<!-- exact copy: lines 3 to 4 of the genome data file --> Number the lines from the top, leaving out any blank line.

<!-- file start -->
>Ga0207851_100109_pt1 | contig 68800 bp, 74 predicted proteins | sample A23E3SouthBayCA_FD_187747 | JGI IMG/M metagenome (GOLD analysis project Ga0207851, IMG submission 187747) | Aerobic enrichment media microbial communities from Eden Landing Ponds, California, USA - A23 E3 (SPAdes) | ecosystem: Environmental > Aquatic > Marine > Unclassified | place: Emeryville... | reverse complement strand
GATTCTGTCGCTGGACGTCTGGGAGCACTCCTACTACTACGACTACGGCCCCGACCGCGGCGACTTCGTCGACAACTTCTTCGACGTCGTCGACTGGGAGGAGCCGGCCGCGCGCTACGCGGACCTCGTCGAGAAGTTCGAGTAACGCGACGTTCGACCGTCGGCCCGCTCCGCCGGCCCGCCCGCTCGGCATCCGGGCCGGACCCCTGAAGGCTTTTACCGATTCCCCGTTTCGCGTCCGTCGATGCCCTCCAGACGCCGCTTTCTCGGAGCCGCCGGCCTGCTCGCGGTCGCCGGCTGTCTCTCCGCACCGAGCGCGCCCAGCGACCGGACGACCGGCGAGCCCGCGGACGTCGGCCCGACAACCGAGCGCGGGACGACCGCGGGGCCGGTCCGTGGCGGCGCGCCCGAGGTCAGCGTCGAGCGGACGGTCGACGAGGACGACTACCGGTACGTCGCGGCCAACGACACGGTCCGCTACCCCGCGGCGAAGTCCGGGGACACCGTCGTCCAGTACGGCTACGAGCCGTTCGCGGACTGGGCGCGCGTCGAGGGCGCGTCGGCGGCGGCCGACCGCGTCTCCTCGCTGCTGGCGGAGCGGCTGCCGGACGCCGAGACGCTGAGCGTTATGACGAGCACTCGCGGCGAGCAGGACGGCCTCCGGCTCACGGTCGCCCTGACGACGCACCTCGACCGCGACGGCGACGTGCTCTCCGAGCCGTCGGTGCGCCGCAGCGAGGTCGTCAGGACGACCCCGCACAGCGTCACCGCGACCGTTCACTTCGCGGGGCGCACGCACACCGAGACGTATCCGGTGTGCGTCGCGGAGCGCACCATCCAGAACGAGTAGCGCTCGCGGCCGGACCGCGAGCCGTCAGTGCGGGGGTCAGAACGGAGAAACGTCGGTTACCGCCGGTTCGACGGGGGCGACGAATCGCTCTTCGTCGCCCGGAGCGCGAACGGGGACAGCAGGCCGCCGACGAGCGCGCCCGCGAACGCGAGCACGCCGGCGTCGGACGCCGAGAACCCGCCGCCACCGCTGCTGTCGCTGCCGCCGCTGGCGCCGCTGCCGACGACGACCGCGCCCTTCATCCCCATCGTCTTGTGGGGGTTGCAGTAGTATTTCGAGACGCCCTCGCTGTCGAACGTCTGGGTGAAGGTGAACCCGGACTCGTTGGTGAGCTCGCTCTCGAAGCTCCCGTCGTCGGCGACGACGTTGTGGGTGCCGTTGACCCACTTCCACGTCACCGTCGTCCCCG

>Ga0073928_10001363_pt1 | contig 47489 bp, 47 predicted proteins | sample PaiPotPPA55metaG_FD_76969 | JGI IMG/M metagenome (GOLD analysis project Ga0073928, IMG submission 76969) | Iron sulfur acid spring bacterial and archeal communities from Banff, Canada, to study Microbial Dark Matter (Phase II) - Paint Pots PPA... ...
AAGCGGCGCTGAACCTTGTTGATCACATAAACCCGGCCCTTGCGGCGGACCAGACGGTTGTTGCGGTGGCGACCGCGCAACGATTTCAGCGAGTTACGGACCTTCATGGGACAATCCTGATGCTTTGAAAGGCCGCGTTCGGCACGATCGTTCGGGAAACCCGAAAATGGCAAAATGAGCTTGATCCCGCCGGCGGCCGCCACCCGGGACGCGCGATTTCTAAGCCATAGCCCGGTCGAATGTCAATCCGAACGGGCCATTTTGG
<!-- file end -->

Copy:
>Ga0073928_10001363_pt1 | contig 47489 bp, 47 predicted proteins | sample PaiPotPPA55metaG_FD_76969 | JGI IMG/M metagenome (GOLD analysis project Ga0073928, IMG submission 76969) | Iron sulfur acid spring bacterial and archeal communities from Banff, Canada, to study Microbial Dark Matter (Phase II) - Paint Pots PPA... ...
AAGCGGCGCTGAACCTTGTTGATCACATAAACCCGGCCCTTGCGGCGGACCAGACGGTTGTTGCGGTGGCGACCGCGCAACGATTTCAGCGAGTTACGGACCTTCATGGGACAATCCTGATGCTTTGAAAGGCCGCGTTCGGCACGATCGTTCGGGAAACCCGAAAATGGCAAAATGAGCTTGATCCCGCCGGCGGCCGCCACCCGGGACGCGCGATTTCTAAGCCATAGCCCGGTCGAATGTCAATCCGAACGGGCCATTTTGG